After Everett Fox published his translation of the Torah [The Five Books of Moses (Schocken 1995), reviewed in Jewish Book World, Vol. 14 no. 1 (Spring, 1996), 7 – 8], Robert Alter commented that “Fox’s signal limitation is his monogamous attachment to the Hebrew, often at the cost of the English… What it lacks is an answering English sense for the stylistic elegance and precision, the sheer magic of words and sounds, of the ancient Hebrew” [The New York Times Magazine; October 22, 1995]. With the publication of Alter’s own translation of the Torah, readers can see what his singular combination of Hebraic scholarship and literary acuity has wrought.
The present work profits particularly from its chosen format of translation and commentary, which gives the author the opportunity to engage in an exegetical version of kere and ketiv by providing a different treatment of the text in each medium. For example:
* Ambiguous pronominal references can be retained in the translation while resolved in the notes. [Cf., e.g., Genesis 44:22 and 46:29.]
* Slavish fidelity to the Hebrew (as in the case of leitwörter) can be dispensed with in the translation and still called to the reader’s attention in the commentary. [Cf. Alter and Fox to Genesis 32:21.]
* Translations of rare or unusual words or expressions can be justified in the commentary without interrupting the flow of the narrative in translation. [Cf. the translation of ma’akhelet (Genesis 22:6) as “cleaver,” conjuring up an image far more terrifying than the ordinary “knife,” and accounting, therefore, for Isaac deliberately ignoring it in the very next verse!]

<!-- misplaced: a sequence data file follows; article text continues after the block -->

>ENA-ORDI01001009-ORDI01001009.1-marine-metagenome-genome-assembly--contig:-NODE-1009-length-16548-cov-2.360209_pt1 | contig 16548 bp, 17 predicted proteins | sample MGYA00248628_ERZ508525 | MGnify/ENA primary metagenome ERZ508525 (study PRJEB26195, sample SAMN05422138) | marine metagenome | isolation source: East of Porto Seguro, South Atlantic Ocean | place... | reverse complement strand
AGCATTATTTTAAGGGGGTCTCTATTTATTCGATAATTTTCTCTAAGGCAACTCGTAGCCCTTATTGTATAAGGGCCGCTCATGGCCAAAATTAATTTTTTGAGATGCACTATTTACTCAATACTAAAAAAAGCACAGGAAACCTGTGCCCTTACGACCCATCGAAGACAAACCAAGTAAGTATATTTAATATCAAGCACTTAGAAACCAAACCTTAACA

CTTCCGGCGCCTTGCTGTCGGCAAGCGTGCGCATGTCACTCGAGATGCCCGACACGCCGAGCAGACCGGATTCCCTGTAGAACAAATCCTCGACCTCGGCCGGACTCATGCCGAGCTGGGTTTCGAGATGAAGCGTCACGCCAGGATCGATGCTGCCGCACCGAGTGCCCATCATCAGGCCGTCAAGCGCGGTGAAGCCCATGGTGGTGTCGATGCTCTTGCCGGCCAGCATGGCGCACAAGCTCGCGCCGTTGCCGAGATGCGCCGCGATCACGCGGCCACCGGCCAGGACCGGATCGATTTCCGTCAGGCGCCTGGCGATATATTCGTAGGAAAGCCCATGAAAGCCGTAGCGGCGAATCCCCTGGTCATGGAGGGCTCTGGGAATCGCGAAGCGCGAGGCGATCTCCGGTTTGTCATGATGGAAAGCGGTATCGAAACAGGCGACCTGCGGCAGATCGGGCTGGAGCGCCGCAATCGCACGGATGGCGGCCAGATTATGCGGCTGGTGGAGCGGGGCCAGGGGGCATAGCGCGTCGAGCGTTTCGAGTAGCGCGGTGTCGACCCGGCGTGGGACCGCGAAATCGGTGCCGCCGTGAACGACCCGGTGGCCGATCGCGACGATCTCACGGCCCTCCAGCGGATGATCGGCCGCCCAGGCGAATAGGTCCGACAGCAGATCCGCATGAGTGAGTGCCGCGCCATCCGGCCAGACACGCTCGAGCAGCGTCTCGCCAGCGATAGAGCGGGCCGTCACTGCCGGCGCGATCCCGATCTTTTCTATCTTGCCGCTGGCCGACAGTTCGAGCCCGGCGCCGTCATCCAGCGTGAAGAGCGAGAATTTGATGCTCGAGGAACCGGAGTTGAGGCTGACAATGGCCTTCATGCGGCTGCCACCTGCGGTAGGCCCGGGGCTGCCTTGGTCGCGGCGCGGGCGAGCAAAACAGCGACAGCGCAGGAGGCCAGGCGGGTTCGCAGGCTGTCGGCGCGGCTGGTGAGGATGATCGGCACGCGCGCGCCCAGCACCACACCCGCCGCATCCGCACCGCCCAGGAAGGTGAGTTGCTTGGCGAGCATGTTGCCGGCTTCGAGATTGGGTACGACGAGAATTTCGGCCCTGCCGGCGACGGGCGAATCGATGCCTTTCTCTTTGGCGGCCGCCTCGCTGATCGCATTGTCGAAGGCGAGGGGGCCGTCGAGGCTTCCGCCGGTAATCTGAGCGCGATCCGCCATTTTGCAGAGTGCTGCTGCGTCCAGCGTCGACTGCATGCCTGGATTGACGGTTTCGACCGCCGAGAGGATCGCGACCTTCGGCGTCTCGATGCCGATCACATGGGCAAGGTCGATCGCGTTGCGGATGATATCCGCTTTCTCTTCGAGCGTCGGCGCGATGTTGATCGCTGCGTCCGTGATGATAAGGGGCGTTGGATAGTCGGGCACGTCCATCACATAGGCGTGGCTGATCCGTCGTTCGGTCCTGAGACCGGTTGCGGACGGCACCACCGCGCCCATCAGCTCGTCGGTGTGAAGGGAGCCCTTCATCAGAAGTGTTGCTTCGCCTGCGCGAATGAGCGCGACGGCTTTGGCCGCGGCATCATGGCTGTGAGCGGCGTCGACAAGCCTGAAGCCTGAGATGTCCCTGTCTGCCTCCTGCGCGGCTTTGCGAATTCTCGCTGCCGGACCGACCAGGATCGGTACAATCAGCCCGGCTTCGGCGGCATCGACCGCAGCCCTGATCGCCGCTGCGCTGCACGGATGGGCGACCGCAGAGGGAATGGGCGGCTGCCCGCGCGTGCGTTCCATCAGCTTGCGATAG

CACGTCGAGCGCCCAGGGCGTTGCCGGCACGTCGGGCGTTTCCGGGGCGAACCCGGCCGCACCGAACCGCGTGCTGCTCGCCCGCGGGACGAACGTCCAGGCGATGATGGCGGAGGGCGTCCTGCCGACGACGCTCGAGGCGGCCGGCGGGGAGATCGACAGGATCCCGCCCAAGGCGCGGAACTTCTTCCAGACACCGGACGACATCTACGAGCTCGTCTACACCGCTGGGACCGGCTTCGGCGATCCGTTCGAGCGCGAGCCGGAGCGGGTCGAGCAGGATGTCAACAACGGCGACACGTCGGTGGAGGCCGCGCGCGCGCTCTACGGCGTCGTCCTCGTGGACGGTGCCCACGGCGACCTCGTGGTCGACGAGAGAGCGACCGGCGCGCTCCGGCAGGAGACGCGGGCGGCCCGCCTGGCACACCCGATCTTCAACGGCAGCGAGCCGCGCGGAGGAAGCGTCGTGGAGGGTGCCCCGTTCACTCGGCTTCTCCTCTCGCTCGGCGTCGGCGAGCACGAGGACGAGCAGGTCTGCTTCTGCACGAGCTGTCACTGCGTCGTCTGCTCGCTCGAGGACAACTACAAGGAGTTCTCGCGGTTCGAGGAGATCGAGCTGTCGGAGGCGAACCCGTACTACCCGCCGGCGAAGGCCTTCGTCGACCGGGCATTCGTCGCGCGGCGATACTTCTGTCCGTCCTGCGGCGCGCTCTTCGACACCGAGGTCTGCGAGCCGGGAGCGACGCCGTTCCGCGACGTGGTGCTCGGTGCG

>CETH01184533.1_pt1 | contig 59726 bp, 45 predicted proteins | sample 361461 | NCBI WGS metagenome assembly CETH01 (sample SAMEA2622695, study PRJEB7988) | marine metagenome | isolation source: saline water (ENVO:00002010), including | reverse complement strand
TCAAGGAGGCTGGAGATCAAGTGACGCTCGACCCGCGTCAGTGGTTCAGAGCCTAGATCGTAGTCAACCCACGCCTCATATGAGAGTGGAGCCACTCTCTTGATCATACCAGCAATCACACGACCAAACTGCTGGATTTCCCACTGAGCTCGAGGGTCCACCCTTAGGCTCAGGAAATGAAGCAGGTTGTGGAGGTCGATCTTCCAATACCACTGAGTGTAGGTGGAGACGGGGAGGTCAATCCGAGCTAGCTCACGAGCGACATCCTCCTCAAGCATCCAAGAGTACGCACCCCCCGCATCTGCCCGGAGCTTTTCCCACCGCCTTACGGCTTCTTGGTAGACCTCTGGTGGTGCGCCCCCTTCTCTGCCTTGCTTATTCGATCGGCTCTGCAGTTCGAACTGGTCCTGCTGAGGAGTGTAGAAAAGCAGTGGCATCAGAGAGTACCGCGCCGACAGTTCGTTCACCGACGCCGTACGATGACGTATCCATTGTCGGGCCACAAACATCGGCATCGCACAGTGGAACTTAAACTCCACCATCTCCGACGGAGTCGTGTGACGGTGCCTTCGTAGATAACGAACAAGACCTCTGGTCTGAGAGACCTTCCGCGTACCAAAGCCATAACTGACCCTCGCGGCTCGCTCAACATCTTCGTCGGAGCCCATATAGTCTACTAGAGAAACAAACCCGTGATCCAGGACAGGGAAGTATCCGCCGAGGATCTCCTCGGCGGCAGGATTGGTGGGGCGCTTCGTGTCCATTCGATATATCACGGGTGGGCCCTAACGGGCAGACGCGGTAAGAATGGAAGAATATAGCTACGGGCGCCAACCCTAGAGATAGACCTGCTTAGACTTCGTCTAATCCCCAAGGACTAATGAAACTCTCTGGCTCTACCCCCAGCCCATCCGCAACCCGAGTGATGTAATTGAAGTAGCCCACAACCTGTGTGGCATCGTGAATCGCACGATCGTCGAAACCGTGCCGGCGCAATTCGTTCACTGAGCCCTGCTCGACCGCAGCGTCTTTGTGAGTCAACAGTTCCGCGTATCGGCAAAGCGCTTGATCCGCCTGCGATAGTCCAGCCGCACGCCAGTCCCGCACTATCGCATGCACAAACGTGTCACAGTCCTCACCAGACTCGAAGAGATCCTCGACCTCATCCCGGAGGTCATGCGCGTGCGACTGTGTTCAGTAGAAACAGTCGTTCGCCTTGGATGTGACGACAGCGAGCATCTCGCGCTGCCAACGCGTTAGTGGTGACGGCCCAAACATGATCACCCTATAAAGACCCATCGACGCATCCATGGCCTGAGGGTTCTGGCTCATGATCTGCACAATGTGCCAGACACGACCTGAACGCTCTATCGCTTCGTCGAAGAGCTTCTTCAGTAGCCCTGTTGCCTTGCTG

* Puns and other plays on words can be explained in the commentary without requiring the translation to perform stylistic acrobatics. [Cf. Genesis 4:25.]
* Translations made according to a proposed emendation of the text can be explained in the notes, along with the corresponding reference to the Massoretic version. [Cf. Genesis 10:10; Fox translated according to the Massorah and cites the emendation in a note.]
All in all, Alter was right. His own rendition of the Torah is more felicitous, Fox’s greater fidelity to the Hebrew often coming at the expense of literary felicity (cf. their respective translations of the poetic Deuteronomy 32), but I admire that greater fidelity and would not set it aside, per se.